By Anne Cadwallader
BELFAST — A Catholic teenager is fighting for his life after he was attacked by a loyalist gang wielding a hatchet in Antrim town last Friday. The police say he was the victim of a “vicious, unprovoked, sectarian attack.”
Catholics living in the town have been warned to be on guard for more attacks. Fifty families in Antrim town have been forced to move in recent months due to increasing sectarian tensions in the area.
The latest incident happened late on Friday night outside primary school. A group of men were seen fleeing the scene toward the mainly loyalist Stiles estate.
Meanwhile, on a more hopeful note, there was no repeat of the loyalist protest outside Holy Cross school, Ardoyne, on Monday when children returned to school. One passing driver shouted at children, and there were banners and anti-Good Friday agreement posters in evidence, but no violence.
In Belfast, a senior police officer blamed loyalist and republican paramilitaries for orchestrating recent serious violence in the east of the city, a claim vehemently denied by Sinn Fein and local people.
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Assistant Chief Constable Alan McQuillan said members of the UVF and the IRA were involved in disturbances on Wednesday in which 16 soldiers were injured. At least 17 plastic bullets were fired, injuring four youths in the Short Strand.
Trouble flared between loyalists in Cluan Place and their nationalist neighbors in the Short Strand. Catholics fought hand-to-hand battles with the British Army when large numbers of soldiers swamped their area.
Several powerful blast bombs were thrown over the peace wall into the Catholic area and nationalist youths responded by throwing petrol bombs and rocks back over the wall.
At one point, the loyalist missiles were hitting British soldiers on the Catholic side of the peaceline. When they realized this, they halted fire until the soldiers withdrew before opening up again on nationalist residents.
McQuillan was uncompromising in apportioning blame. “We have two factions, two paramilitary groups. one on each side. who are orchestrating this within their respective communities and are attacking the other community for their own purposes,” he said. “We have paramilitary organizations basically pursuing a war by other means and that other means is street violence. We have seen senior members of the IRA in the area last night organizing some of the violence.”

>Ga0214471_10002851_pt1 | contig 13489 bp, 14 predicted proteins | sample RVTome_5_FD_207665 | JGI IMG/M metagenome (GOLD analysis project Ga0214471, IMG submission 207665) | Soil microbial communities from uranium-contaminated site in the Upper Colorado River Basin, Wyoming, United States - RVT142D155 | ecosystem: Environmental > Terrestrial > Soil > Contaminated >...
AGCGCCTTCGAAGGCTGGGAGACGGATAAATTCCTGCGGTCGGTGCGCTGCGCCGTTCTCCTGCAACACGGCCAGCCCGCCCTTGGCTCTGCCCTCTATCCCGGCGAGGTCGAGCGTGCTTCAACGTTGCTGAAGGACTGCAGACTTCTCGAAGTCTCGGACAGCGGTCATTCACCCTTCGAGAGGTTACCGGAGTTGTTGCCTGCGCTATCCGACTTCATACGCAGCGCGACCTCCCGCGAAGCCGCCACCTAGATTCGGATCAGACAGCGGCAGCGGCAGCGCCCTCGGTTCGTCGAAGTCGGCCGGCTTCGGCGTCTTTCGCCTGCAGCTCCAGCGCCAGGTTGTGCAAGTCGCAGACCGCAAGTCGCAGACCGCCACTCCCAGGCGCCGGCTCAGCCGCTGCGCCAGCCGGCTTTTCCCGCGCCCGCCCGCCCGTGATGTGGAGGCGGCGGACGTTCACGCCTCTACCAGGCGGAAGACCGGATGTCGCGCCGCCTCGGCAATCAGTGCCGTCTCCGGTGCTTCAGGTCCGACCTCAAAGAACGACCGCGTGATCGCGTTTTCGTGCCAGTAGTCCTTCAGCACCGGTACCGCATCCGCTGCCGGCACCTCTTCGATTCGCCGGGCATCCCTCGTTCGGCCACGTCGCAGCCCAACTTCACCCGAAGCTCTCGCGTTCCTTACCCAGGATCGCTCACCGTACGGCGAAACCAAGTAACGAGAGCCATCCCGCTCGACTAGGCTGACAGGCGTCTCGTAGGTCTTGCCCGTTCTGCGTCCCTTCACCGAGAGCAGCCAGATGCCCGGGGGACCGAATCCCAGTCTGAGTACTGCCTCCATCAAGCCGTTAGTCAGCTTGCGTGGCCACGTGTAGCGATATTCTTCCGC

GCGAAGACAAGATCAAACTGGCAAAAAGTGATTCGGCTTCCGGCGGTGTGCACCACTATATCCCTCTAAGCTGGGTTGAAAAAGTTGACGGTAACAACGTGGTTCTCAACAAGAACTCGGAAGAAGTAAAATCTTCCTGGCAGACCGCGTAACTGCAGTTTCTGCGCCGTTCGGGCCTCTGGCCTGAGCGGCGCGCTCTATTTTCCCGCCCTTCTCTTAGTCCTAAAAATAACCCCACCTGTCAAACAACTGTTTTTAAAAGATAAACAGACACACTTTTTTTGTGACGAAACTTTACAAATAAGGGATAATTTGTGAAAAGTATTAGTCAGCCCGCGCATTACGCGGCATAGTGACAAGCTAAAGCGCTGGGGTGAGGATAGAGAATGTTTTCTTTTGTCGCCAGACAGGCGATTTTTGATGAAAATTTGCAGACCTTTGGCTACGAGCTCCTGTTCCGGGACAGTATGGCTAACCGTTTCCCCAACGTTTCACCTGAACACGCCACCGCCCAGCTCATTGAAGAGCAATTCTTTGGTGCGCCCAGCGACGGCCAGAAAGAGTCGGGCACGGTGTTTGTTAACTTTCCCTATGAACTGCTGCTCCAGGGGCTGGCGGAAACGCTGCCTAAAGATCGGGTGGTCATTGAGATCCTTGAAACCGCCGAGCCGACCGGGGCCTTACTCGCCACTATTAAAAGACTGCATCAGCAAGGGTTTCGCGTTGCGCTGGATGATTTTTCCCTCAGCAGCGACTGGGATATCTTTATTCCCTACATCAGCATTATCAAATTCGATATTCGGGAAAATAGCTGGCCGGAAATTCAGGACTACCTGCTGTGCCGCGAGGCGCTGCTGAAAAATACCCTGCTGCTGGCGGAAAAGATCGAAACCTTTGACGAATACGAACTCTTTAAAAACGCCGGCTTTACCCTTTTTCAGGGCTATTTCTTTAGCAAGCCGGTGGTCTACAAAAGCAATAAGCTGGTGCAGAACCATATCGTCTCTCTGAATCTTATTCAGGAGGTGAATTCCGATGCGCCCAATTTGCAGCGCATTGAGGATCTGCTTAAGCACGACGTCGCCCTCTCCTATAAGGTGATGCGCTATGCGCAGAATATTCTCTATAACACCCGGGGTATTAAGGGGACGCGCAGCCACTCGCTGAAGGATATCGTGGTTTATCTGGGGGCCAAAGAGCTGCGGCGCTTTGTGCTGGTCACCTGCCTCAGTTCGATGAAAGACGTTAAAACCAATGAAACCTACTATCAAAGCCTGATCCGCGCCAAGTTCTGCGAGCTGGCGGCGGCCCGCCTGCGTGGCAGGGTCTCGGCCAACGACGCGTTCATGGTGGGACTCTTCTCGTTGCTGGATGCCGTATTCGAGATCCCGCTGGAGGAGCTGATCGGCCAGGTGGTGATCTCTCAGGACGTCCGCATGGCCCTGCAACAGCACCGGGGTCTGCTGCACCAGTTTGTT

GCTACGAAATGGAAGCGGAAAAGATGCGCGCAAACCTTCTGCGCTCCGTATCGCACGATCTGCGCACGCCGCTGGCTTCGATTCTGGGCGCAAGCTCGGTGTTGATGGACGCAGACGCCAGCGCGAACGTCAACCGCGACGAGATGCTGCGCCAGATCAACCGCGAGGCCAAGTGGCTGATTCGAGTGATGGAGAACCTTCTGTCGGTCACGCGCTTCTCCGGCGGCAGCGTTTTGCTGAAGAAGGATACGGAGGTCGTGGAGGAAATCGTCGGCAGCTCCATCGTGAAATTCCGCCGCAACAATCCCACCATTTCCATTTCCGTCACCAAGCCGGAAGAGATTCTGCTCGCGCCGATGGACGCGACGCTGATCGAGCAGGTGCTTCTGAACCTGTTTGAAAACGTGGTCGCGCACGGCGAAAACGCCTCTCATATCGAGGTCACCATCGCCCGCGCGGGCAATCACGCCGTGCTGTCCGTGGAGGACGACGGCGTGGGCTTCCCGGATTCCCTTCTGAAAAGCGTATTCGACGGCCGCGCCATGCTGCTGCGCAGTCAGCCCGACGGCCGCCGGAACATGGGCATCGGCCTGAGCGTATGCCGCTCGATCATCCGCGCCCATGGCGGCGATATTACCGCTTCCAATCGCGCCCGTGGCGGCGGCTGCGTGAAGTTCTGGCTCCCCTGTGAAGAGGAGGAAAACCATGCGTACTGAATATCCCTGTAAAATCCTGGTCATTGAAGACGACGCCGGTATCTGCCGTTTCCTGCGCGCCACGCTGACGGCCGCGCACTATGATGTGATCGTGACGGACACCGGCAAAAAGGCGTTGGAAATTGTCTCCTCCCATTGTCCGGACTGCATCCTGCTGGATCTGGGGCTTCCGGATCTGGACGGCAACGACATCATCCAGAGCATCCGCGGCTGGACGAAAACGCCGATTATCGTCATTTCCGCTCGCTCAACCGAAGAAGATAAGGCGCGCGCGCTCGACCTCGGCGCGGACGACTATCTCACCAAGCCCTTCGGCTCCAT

McQuillan said there would be a change in police tactics on Thursday night that would involve a bigger security presence in the area. He said officers would provide a buffer between the communities.
Short Strand residents displayed part of a pipe bomb, one of four they say were thrown into their area during Wednesday’s clashes. Fireworks were also used to attack nationalist homes, with one device punching a hole in a roof of a house.
Two families were made homeless in the attack and a woman with four young children was taken away by ambulance after her home was attacked by acid bombs, which were also thrown at other homes.
Sinn Fein says there is video evidence that “clearly and irrefutably shows the RUC standing by in previous attacks as masked men hurl devices at residents.”
The wife of a Unionist Councilor Sonia Copeland was treated by soldiers after she was hit on the head with a caustic substance, which burned her. The trouble came hours after the UUP leader, David Trimble, visited the loyalist side of the area.
He said the police needed to be given more resources to stop the trouble, explaining he had not visited the Catholic side of the peace line on security advice.
Trimble accepted that loyalists had been involved in attacks, but said they were defensive and that the majority of the violence came from republicans.
In Coleraine, Co. Derry, a Catholic family had escaped after UDA gunmen fired two shots through the front door of their house in a predominantly loyalist estate.
It’s believed there’s a direct link between this attack and the unveiling of a mural in the same area, commemorating 19-year-old William Campbell, a UDA member who died while handling a pipe bomb behind his home last January.
One resident said Catholics have been leaving the area and others were too scared to stay as a result of loyalist attacks. “Three masked UDA men were present during the unveiling of the mural on Sunday, Aug. 18,” said one.